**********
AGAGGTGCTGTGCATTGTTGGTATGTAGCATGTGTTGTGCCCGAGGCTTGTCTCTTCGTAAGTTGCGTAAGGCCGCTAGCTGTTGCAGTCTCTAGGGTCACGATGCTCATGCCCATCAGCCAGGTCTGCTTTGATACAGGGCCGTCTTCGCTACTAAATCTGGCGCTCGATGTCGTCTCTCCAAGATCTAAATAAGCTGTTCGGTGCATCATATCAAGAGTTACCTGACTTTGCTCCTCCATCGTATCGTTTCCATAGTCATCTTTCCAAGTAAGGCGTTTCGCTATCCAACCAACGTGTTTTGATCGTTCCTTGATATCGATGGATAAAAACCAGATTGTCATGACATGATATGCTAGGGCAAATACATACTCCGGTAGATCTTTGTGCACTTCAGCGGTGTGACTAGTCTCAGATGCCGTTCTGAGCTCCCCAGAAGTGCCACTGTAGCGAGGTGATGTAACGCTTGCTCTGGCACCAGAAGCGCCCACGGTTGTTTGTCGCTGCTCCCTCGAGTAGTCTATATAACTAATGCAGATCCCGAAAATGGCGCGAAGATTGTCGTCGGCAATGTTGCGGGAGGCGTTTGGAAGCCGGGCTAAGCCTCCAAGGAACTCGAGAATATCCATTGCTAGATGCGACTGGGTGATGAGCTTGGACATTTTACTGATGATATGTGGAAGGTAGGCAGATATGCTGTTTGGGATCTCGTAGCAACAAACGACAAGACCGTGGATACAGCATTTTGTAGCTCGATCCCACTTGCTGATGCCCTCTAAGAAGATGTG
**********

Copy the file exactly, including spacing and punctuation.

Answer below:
AGAGGTGCTGTGCATTGTTGGTATGTAGCATGTGTTGTGCCCGAGGCTTGTCTCTTCGTAAGTTGCGTAAGGCCGCTAGCTGTTGCAGTCTCTAGGGTCACGATGCTCATGCCCATCAGCCAGGTCTGCTTTGATACAGGGCCGTCTTCGCTACTAAATCTGGCGCTCGATGTCGTCTCTCCAAGATCTAAATAAGCTGTTCGGTGCATCATATCAAGAGTTACCTGACTTTGCTCCTCCATCGTATCGTTTCCATAGTCATCTTTCCAAGTAAGGCGTTTCGCTATCCAACCAACGTGTTTTGATCGTTCCTTGATATCGATGGATAAAAACCAGATTGTCATGACATGATATGCTAGGGCAAATACATACTCCGGTAGATCTTTGTGCACTTCAGCGGTGTGACTAGTCTCAGATGCCGTTCTGAGCTCCCCAGAAGTGCCACTGTAGCGAGGTGATGTAACGCTTGCTCTGGCACCAGAAGCGCCCACGGTTGTTTGTCGCTGCTCCCTCGAGTAGTCTATATAACTAATGCAGATCCCGAAAATGGCGCGAAGATTGTCGTCGGCAATGTTGCGGGAGGCGTTTGGAAGCCGGGCTAAGCCTCCAAGGAACTCGAGAATATCCATTGCTAGATGCGACTGGGTGATGAGCTTGGACATTTTACTGATGATATGTGGAAGGTAGGCAGATATGCTGTTTGGGATCTCGTAGCAACAAACGACAAGACCGTGGATACAGCATTTTGTAGCTCGATCCCACTTGCTGATGCCCTCTAAGAAGATGTG